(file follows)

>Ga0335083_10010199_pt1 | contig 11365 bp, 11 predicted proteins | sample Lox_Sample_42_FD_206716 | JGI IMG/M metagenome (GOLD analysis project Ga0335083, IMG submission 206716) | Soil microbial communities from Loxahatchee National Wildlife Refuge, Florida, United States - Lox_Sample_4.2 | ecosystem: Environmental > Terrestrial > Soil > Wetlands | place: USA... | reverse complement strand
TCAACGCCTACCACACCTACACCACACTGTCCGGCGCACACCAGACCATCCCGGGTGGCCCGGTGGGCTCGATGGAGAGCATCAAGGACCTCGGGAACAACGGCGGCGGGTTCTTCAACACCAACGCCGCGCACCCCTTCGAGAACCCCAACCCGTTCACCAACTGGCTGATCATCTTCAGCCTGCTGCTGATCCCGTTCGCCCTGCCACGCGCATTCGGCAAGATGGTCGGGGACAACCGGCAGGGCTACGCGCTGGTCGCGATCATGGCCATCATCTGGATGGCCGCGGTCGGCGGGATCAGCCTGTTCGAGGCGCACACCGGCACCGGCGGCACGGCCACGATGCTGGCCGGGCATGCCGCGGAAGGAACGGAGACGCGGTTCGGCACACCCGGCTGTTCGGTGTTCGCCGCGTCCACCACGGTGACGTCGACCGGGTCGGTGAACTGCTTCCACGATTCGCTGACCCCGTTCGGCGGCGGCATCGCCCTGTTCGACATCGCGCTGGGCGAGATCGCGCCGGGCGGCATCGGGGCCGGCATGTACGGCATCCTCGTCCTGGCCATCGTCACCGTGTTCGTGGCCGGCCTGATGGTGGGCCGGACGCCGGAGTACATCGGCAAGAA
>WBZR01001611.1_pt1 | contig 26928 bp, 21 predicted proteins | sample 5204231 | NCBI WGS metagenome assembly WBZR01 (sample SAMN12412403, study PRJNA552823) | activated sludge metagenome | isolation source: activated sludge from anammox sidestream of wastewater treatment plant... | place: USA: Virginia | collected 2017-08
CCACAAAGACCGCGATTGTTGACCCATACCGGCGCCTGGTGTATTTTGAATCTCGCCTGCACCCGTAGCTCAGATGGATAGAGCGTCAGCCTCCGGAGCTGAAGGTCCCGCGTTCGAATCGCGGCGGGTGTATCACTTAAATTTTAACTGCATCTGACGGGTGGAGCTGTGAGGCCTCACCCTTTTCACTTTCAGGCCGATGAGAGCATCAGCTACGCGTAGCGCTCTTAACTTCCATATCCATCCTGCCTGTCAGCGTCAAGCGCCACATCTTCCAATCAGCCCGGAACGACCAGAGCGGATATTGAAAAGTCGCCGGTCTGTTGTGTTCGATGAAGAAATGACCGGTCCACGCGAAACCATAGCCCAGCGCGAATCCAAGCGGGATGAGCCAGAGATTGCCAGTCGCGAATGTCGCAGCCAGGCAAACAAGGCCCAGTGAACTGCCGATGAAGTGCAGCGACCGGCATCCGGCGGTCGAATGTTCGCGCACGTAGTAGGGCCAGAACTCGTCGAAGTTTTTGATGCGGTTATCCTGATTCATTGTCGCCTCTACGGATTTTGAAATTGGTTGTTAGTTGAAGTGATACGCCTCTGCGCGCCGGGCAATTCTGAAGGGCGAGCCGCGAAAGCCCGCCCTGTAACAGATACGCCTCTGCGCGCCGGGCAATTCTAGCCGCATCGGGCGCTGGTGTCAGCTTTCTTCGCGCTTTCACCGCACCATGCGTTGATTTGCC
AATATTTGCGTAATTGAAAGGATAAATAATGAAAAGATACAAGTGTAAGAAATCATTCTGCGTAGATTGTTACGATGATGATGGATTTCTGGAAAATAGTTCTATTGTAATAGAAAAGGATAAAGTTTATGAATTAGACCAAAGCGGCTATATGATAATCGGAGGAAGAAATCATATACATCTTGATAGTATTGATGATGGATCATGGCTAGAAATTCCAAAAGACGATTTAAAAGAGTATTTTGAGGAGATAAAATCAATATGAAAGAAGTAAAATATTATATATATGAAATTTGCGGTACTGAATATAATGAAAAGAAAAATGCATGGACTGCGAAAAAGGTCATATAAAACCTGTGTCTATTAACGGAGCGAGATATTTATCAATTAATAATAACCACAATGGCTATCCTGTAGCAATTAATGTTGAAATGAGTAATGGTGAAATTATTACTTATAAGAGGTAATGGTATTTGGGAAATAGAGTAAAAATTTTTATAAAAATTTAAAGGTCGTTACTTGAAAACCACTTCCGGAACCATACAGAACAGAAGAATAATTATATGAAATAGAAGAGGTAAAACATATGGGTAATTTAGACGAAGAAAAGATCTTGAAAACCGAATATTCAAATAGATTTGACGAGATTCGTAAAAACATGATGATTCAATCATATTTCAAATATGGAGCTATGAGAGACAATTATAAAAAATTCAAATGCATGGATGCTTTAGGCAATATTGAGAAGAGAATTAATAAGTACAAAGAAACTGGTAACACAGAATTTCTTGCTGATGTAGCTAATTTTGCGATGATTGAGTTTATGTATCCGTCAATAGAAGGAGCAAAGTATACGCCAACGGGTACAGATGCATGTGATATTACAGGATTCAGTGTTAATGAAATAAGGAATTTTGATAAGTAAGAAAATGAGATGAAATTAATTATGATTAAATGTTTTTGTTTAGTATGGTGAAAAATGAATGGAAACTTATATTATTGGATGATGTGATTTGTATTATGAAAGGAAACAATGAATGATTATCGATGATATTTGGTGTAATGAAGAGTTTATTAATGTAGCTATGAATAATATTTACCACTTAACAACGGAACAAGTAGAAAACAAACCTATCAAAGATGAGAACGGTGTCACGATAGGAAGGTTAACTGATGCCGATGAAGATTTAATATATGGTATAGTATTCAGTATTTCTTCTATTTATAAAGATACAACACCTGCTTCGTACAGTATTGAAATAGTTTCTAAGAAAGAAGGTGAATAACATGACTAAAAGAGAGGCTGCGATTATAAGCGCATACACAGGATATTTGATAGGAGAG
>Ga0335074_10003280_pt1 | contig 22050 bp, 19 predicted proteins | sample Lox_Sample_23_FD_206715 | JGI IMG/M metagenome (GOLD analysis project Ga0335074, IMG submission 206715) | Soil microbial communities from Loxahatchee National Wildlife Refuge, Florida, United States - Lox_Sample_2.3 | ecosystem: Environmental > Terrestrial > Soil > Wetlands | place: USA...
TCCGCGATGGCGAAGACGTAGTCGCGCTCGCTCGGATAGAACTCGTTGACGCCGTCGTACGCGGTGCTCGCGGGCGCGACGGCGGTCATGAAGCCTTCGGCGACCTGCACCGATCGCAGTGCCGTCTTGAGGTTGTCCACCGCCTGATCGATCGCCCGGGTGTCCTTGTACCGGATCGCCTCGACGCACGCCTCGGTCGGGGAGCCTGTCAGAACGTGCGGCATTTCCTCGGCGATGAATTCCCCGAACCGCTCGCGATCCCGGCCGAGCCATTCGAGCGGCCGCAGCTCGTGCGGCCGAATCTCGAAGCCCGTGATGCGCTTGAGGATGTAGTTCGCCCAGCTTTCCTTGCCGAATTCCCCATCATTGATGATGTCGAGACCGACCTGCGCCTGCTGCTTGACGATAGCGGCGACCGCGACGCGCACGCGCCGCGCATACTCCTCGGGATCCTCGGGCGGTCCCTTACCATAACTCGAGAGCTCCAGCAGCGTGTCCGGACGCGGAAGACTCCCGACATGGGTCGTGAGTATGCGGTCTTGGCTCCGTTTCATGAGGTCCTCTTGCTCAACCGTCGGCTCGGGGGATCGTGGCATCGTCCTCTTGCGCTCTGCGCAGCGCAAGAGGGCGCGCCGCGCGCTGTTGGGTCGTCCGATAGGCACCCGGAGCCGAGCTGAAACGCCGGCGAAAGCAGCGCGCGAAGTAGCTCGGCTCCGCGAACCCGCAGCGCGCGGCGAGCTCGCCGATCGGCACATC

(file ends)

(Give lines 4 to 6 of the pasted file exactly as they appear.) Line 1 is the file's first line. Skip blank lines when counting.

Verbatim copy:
CCACAAAGACCGCGATTGTTGACCCATACCGGCGCCTGGTGTATTTTGAATCTCGCCTGCACCCGTAGCTCAGATGGATAGAGCGTCAGCCTCCGGAGCTGAAGGTCCCGCGTTCGAATCGCGGCGGGTGTATCACTTAAATTTTAACTGCATCTGACGGGTGGAGCTGTGAGGCCTCACCCTTTTCACTTTCAGGCCGATGAGAGCATCAGCTACGCGTAGCGCTCTTAACTTCCATATCCATCCTGCCTGTCAGCGTCAAGCGCCACATCTTCCAATCAGCCCGGAACGACCAGAGCGGATATTGAAAAGTCGCCGGTCTGTTGTGTTCGATGAAGAAATGACCGGTCCACGCGAAACCATAGCCCAGCGCGAATCCAAGCGGGATGAGCCAGAGATTGCCAGTCGCGAATGTCGCAGCCAGGCAAACAAGGCCCAGTGAACTGCCGATGAAGTGCAGCGACCGGCATCCGGCGGTCGAATGTTCGCGCACGTAGTAGGGCCAGAACTCGTCGAAGTTTTTGATGCGGTTATCCTGATTCATTGTCGCCTCTACGGATTTTGAAATTGGTTGTTAGTTGAAGTGATACGCCTCTGCGCGCCGGGCAATTCTGAAGGGCGAGCCGCGAAAGCCCGCCCTGTAACAGATACGCCTCTGCGCGCCGGGCAATTCTAGCCGCATCGGGCGCTGGTGTCAGCTTTCTTCGCGCTTTCACCGCACCATGCGTTGATTTGCC
AATATTTGCGTAATTGAAAGGATAAATAATGAAAAGATACAAGTGTAAGAAATCATTCTGCGTAGATTGTTACGATGATGATGGATTTCTGGAAAATAGTTCTATTGTAATAGAAAAGGATAAAGTTTATGAATTAGACCAAAGCGGCTATATGATAATCGGAGGAAGAAATCATATACATCTTGATAGTATTGATGATGGATCATGGCTAGAAATTCCAAAAGACGATTTAAAAGAGTATTTTGAGGAGATAAAATCAATATGAAAGAAGTAAAATATTATATATATGAAATTTGCGGTACTGAATATAATGAAAAGAAAAATGCATGGACTGCGAAAAAGGTCATATAAAACCTGTGTCTATTAACGGAGCGAGATATTTATCAATTAATAATAACCACAATGGCTATCCTGTAGCAATTAATGTTGAAATGAGTAATGGTGAAATTATTACTTATAAGAGGTAATGGTATTTGGGAAATAGAGTAAAAATTTTTATAAAAATTTAAAGGTCGTTACTTGAAAACCACTTCCGGAACCATACAGAACAGAAGAATAATTATATGAAATAGAAGAGGTAAAACATATGGGTAATTTAGACGAAGAAAAGATCTTGAAAACCGAATATTCAAATAGATTTGACGAGATTCGTAAAAACATGATGATTCAATCATATTTCAAATATGGAGCTATGAGAGACAATTATAAAAAATTCAAATGCATGGATGCTTTAGGCAATATTGAGAAGAGAATTAATAAGTACAAAGAAACTGGTAACACAGAATTTCTTGCTGATGTAGCTAATTTTGCGATGATTGAGTTTATGTATCCGTCAATAGAAGGAGCAAAGTATACGCCAACGGGTACAGATGCATGTGATATTACAGGATTCAGTGTTAATGAAATAAGGAATTTTGATAAGTAAGAAAATGAGATGAAATTAATTATGATTAAATGTTTTTGTTTAGTATGGTGAAAAATGAATGGAAACTTATATTATTGGATGATGTGATTTGTATTATGAAAGGAAACAATGAATGATTATCGATGATATTTGGTGTAATGAAGAGTTTATTAATGTAGCTATGAATAATATTTACCACTTAACAACGGAACAAGTAGAAAACAAACCTATCAAAGATGAGAACGGTGTCACGATAGGAAGGTTAACTGATGCCGATGAAGATTTAATATATGGTATAGTATTCAGTATTTCTTCTATTTATAAAGATACAACACCTGCTTCGTACAGTATTGAAATAGTTTCTAAGAAAGAAGGTGAATAACATGACTAAAAGAGAGGCTGCGATTATAAGCGCATACACAGGATATTTGATAGGAGAG
>Ga0335074_10003280_pt1 | contig 22050 bp, 19 predicted proteins | sample Lox_Sample_23_FD_206715 | JGI IMG/M metagenome (GOLD analysis project Ga0335074, IMG submission 206715) | Soil microbial communities from Loxahatchee National Wildlife Refuge, Florida, United States - Lox_Sample_2.3 | ecosystem: Environmental > Terrestrial > Soil > Wetlands | place: USA...